God bless you as you begin your journey with this discipline!

It is intersting you ask this question. Is the Holy Spirit leading to towards fasting?

Jeffreedy789 suggested that fasting can be an intentional prayerful break from any thing, habit, or pleasure. I gave up all baked goods and candy for Lent and God put it on my heart to continue this fast…still going strong (however it is a daily struggle). I love cookies and chocolate more than any food. Oddly enough, God has rewarded my effort by helping me lose weight - while that was not my intention, shedding a few extra pounds is a Godly bonus!

Then God recently put it on my heart to start the weekly bread and water fast. I am devoting this to a person/situation, and reparation of sins.

If you are thinking about it, I do believe it will make you spiritually stronger. Besides, if the Holy Spirit is calling you to a fast, you might as well submit because that means it is God’s will for you.

As others have mentioned, there are lots of ways to go about fasting.

On EWTN’s “Web of Faith,” the priests often mention smaller or simpler methods of fasting–for example, if you drink several cups of coffee a day, you might drink one of those cups without cream (rather than giving up coffee altogether). This is not as radical a form of fasting as the bread-and-water approach, but it can serve as a daily sacrifice that you can offer up for a particular intention. And it can often be implemented a bit more easily.

Besides being a regular practice of discipline, special fasting can also be used during times of spiritual struggle, discernment, etc. For example, if you are in the process of making an important decision, you might skip lunch for a week and spend your lunch hour praying rather than eating. This has a two-fold function: you spend more time in prayer and you distance yourself from material things. Both functions can provide clarity.

I belong to a prayer group for mothers of special needs children. We felt called to fast. But just being a mom to our kids is a life full of mortification already. So we do what I call “cooperative” fasting. Each of us will fast for 3 hours on Wed and Fri. One will cover 9a-12p, another 12p-3p, then one other 3p-6p and the last will do 6p-9p. In one day we have collectively done 12 hours of fasting. Then by doing this on 2 days of the week, we have 24.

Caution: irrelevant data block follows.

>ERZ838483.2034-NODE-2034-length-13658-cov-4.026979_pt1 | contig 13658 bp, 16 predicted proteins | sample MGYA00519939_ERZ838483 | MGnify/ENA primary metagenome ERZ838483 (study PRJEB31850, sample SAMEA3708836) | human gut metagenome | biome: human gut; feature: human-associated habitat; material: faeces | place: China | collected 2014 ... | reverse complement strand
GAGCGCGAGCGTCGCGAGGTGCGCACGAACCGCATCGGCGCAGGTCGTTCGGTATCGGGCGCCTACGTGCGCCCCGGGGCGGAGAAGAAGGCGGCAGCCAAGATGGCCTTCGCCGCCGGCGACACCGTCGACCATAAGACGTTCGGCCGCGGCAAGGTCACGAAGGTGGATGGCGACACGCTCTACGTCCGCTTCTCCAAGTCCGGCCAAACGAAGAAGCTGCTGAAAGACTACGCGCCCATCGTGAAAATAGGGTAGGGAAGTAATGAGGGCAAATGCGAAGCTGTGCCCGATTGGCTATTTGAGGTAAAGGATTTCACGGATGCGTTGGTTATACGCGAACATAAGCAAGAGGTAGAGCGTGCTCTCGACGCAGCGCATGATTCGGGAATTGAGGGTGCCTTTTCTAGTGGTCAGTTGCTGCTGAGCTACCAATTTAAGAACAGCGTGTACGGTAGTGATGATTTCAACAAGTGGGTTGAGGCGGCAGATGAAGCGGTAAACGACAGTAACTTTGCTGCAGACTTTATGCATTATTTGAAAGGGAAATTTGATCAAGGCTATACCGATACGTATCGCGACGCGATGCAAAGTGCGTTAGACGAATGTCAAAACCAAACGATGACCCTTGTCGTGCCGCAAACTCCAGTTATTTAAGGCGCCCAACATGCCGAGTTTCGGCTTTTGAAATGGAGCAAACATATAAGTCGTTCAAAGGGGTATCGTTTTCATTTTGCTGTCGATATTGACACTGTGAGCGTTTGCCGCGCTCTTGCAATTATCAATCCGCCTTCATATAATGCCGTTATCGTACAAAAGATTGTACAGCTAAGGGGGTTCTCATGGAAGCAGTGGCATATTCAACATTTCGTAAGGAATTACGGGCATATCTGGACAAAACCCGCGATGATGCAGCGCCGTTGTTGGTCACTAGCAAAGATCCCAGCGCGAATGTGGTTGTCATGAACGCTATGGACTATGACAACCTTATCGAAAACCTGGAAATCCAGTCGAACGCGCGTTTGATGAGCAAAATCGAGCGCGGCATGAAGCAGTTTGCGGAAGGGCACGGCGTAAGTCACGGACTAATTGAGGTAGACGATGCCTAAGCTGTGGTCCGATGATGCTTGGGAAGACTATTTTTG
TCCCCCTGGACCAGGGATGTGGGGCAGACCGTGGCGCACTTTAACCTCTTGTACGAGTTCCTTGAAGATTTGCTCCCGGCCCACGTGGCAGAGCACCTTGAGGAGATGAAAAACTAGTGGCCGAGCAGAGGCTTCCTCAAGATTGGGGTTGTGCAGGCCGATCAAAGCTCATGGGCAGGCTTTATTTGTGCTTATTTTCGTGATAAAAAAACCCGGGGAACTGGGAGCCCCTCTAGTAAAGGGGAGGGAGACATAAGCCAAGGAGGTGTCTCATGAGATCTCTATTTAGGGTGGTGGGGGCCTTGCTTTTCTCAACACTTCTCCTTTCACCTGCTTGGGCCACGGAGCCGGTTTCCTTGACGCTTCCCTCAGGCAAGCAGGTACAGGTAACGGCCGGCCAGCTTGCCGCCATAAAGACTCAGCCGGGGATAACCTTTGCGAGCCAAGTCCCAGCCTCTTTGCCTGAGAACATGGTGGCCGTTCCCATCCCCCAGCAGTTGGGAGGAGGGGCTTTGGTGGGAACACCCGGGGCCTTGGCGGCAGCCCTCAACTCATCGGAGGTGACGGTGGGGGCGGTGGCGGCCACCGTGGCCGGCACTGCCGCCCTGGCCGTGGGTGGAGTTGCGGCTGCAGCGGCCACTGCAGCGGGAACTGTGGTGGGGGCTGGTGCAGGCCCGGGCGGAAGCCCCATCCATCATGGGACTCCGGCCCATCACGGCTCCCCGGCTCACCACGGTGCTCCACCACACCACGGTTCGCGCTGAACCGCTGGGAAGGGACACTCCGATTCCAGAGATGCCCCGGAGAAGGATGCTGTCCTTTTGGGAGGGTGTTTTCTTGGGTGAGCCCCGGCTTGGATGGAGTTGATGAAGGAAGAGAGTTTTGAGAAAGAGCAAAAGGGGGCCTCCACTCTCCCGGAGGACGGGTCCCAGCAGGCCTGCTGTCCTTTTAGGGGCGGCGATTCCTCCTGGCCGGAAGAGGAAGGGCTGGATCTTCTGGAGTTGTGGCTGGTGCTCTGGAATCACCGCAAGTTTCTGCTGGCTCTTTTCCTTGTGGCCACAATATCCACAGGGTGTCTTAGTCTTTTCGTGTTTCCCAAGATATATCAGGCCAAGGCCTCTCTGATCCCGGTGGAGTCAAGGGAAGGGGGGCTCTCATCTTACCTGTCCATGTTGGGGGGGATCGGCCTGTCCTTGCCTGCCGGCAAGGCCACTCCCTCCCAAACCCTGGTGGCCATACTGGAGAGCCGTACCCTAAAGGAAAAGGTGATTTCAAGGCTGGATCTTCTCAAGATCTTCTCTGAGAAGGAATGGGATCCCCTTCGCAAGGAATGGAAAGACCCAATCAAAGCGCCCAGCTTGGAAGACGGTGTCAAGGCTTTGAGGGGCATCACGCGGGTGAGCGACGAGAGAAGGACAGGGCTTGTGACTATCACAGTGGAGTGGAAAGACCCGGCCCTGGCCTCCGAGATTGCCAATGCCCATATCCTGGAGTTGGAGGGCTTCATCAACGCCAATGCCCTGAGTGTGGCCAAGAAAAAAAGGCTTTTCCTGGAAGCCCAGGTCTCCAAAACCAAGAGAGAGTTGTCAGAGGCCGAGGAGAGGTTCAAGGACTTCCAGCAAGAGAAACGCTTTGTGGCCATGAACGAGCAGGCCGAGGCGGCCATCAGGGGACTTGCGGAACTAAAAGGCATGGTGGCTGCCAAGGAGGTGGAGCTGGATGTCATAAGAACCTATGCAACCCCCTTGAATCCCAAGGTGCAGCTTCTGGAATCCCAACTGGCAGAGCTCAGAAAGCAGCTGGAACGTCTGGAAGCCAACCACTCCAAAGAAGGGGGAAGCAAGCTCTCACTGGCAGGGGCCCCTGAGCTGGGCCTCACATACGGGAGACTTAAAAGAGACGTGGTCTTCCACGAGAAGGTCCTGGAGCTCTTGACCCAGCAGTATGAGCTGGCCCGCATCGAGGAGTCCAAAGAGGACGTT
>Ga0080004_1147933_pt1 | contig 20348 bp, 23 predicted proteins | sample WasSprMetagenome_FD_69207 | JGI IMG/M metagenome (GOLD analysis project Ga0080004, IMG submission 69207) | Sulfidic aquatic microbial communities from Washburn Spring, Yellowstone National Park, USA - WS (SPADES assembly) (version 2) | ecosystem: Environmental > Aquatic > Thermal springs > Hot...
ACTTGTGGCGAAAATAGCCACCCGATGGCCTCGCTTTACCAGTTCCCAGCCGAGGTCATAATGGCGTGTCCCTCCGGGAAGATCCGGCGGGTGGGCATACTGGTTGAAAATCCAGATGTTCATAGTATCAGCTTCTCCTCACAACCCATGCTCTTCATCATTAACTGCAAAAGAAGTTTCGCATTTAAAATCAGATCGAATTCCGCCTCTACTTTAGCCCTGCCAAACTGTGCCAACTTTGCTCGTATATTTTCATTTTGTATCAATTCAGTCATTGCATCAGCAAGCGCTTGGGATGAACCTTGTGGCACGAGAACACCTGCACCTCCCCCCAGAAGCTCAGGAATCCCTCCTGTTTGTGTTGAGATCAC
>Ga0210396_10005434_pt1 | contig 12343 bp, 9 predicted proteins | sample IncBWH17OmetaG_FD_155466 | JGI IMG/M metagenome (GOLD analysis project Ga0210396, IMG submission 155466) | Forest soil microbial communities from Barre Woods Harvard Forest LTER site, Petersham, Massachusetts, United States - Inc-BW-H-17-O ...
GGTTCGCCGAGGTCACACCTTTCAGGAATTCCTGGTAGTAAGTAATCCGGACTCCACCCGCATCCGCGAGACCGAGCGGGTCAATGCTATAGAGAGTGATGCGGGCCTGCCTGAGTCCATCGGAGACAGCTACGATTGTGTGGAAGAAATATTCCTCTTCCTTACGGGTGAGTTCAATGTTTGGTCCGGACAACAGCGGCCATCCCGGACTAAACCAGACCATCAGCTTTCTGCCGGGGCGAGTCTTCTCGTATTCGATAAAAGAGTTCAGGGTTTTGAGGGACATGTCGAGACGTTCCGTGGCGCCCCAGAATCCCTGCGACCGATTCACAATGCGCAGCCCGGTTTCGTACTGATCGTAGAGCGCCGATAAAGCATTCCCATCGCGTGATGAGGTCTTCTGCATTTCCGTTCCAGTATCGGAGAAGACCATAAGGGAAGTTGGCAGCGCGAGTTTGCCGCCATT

We fast when we are confronted with serious problems like husbands who are abusive, or a child who is drug addicted. Fasting is like the nuclear bomb of prayers. It helps break through where regular prayer is not enough.

[quote=jrabs]It is intersting you ask this question. Is the Holy Spirit leading to towards fasting?

Jeffreedy789 suggested that fasting can be an intentional prayerful break from any thing, habit, or pleasure. I gave up all baked goods and candy for Lent and God put it on my heart to continue this fast…still going strong (however it is a daily struggle). I love cookies and chocolate more than any food. Oddly enough, God has rewarded my effort by helping me lose weight - while that was not my intention, shedding a few extra pounds is a Godly bonus!

Then God recently put it on my heart to start the weekly bread and water fast. I am devoting this to a person/situation, and reparation of sins.

If you are thinking about it, I do believe it will make you spiritually stronger. Besides, if the Holy Spirit is calling you to a fast, you might as well submit because that means it is God’s will for you.
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I have been able to continue my Lenten fast from sodas. I was drinking about 3 a day, (20 oz per drink). I find that I do not even want one anymore. Thank you God!!!

Wow! I never thought of it that way - but you hit the nail on the head. That is exactly WHY I was drawn to fast! Thanks for the enlightenment.

[quote=mark a]Thank you for the thoughtful replies.

I love bread!! Does this diminish the effect for me of a bread and water fast?
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It is okay if you like the bread, but just remember that if you eat it during fasting all the time, you will get tired of it sooner or later.